Sister AND still they turn up. Before
No, this crowd was not for the Singing Nun, but for a nun who sings. Sister
But she is so unique that her return on Wednesday, with her Ensemble of Peace - six singers and no instruments - furnished a glorious platform from which to hear music from the very beginnings of what we might call, laughably, now, in a desperate world, Western civilisation and its eastern origins. Look at the great sources of this music, including
The programme layout was difficult to follow - it lacked clarity and succinctness - but that nun's voice, soaring reverentially in chants, hymns, celebrations and contemplations - now rhapsodic, now ecstatic and impassioned, now subdued to intimacy over the constant pedal point provided by her six male voices, and always with a florid, Eastern tinge to its melody - sang to the hearts of its listeners. It was alluring and magical in its purity and honesty.
It seems more recently, but apparently it is a decade since Britten's great scoring of the Latin Mass and the poetry of
Of course there was a very different group of lads in the NYCoS National Boys Choir, who sang it last time, and the Festival Chorus has done a fair bit of growing up over the past 10 years as well, but more of them anon.
Britten's War Requiem is great music at least partly because it is a careful schematic success. The nationality of the soloists was broadly adhered to here: soprano Albina Shagimuratova from
The men perform the poetry, supported by a chamber ensemble; the soprano, chorus and boys sing the Mass, but the ingredients become increasingly intermingled and overlap as the narrative unfolds.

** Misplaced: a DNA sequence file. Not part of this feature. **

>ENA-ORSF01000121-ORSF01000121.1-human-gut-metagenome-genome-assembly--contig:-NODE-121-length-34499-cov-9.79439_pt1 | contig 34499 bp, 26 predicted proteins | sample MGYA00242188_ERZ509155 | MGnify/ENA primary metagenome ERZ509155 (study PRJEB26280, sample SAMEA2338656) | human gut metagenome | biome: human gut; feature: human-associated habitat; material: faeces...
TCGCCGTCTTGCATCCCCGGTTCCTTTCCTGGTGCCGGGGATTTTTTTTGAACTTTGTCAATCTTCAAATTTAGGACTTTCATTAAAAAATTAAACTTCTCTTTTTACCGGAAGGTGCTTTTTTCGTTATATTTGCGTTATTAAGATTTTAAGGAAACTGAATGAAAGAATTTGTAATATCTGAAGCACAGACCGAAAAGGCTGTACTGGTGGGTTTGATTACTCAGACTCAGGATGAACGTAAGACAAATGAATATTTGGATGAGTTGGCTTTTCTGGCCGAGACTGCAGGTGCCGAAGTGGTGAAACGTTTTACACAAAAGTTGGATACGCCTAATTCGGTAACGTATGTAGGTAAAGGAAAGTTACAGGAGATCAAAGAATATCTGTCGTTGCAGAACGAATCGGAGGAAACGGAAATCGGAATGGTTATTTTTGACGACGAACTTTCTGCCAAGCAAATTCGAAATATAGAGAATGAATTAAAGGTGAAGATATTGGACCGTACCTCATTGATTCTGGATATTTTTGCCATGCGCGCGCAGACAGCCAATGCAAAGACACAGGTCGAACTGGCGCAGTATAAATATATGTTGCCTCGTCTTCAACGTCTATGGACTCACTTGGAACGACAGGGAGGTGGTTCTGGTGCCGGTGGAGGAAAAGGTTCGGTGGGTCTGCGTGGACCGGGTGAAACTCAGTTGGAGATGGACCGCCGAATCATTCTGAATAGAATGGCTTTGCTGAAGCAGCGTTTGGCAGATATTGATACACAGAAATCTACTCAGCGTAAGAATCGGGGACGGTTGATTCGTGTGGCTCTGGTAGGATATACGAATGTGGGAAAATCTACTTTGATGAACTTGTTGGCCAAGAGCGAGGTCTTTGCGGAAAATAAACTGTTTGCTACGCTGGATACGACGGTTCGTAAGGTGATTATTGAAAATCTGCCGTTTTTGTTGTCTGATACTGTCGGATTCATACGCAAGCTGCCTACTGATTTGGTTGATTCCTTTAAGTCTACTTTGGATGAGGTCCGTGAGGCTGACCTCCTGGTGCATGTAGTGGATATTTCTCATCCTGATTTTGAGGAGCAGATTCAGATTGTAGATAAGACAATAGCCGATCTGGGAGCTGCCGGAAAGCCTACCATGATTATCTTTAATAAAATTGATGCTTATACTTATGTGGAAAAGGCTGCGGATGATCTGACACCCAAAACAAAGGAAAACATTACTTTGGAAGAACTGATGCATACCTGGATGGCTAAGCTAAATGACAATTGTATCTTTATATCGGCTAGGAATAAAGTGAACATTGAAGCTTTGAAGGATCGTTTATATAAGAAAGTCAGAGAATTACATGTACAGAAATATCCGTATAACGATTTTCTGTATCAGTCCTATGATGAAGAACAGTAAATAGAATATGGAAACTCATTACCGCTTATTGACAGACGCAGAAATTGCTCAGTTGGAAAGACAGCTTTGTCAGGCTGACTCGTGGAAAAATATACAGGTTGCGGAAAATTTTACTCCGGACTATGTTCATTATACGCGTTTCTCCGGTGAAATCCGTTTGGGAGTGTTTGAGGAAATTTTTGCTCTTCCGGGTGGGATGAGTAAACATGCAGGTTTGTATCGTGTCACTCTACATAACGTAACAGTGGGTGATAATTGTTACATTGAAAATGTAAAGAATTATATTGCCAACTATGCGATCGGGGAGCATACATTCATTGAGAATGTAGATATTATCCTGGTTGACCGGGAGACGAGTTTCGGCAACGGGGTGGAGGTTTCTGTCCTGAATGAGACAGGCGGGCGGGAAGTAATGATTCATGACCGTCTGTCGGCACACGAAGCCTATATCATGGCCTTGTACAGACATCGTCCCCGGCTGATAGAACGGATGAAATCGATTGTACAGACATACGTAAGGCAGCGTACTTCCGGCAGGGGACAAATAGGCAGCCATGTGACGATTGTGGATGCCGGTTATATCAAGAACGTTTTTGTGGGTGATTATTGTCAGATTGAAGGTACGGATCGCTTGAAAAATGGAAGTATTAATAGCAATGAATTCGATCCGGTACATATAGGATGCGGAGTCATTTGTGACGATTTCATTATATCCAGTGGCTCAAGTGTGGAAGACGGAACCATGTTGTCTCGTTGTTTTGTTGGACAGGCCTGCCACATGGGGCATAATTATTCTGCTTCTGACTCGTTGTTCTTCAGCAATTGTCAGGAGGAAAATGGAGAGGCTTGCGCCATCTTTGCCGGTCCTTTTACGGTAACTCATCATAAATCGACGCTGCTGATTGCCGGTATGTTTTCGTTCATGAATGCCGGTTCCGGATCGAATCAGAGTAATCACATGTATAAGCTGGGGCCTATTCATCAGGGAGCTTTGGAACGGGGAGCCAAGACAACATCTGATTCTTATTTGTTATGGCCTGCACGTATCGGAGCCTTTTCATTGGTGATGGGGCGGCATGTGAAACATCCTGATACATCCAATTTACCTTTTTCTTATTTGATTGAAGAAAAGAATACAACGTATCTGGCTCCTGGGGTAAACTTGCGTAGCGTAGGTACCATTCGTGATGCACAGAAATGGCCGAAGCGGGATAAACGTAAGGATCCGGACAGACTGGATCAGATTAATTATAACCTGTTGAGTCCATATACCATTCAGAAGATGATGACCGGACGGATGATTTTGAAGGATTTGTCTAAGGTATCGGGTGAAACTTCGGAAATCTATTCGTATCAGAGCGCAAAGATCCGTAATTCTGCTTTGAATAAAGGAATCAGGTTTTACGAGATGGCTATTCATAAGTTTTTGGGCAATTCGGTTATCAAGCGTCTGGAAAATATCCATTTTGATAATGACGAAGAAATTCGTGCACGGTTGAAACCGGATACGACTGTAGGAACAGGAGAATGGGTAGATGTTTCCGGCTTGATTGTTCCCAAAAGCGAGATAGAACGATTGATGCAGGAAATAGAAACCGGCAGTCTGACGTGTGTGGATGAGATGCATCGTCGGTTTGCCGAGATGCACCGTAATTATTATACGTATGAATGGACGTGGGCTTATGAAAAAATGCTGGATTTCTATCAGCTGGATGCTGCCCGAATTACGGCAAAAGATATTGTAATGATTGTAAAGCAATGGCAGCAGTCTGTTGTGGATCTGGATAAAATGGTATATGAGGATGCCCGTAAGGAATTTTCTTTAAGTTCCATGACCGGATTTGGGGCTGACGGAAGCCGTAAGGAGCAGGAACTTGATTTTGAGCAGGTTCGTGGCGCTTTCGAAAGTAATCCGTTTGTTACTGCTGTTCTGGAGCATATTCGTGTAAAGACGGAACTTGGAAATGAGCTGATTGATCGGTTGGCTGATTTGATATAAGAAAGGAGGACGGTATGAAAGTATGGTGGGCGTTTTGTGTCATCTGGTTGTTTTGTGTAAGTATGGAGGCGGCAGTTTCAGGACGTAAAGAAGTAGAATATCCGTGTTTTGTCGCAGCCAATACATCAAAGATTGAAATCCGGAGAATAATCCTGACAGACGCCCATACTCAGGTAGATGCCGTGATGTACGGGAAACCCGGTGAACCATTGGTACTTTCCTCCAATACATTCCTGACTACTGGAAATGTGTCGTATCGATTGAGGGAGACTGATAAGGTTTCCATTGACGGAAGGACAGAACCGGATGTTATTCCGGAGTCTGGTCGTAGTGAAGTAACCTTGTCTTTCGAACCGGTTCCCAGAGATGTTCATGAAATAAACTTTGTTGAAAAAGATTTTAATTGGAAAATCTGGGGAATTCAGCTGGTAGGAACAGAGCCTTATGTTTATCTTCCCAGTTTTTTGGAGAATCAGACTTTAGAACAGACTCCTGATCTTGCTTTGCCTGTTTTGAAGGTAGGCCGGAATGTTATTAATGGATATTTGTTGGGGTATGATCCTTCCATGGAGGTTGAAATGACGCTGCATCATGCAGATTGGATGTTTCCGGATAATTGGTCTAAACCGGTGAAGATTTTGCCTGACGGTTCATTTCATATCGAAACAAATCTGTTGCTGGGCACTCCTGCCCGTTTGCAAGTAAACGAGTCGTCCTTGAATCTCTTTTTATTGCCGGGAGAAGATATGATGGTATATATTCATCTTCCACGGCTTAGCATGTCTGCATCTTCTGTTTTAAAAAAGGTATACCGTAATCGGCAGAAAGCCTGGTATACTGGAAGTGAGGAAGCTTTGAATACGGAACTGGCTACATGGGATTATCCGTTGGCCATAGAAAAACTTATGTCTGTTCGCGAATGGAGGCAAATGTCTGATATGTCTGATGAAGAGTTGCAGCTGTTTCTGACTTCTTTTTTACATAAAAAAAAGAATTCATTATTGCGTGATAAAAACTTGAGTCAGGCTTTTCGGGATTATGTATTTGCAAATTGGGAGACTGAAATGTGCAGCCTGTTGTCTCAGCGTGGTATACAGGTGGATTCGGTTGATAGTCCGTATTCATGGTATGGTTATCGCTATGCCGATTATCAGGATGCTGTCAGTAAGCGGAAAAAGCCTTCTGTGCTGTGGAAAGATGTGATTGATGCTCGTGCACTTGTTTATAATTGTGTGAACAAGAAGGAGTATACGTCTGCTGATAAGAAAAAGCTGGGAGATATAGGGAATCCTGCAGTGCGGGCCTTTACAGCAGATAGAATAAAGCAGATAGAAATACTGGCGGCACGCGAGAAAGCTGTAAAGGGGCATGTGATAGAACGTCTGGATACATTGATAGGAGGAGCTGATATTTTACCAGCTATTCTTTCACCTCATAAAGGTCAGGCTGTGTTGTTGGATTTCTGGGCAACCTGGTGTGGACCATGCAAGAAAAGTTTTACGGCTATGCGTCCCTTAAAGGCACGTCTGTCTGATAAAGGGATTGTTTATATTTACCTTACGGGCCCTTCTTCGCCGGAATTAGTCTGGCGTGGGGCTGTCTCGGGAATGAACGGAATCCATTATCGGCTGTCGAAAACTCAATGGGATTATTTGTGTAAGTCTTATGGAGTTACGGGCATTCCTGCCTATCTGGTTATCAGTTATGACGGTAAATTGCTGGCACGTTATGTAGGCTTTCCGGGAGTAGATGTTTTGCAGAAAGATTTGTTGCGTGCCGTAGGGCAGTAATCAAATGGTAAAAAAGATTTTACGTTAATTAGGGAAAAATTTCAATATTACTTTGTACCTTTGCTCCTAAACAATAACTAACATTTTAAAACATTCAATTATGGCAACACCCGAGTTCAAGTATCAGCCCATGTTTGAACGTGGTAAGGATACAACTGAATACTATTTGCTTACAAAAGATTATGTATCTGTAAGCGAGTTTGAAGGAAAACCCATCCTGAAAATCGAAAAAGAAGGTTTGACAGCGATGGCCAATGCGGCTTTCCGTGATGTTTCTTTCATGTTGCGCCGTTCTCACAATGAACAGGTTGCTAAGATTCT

And of that trio, it was the chorus that made the night. Chorusmaster Christopher Bell can be as proud of them as he is of the Boys Choir.
The quartet was established in 1989 and has had several personnel changes since, including the recent addition of Latvian violinist Vineta Sareika as leader. All four members share an airy, unshowy virtuosity: nothing they do is ponderous. Could I recognise their sound in a line-up of other good young string quartets? Possibly not, but that's in no way to diminish their skill or commitment.
Above all they're known for
We had the luxury of hearing the first movement of Schubert's Death and the Maiden twice when Sareika snapped a string and had no option but to leave the stage and mend it.
She returned with composure intact and the second hearing underlined just how meticulous the quartet's preparation must be: every phrase was recreated with the same acute nuances.
Overall, their performance was full of crisp rhythms and brisk tempos. Schubert's sorrow was bracing rather than all-engulfing and inconsolable. Whether that's enough depends on each listener's appetite for anguish. For me, it was all just a shade too bright.
AND still they turn up. Before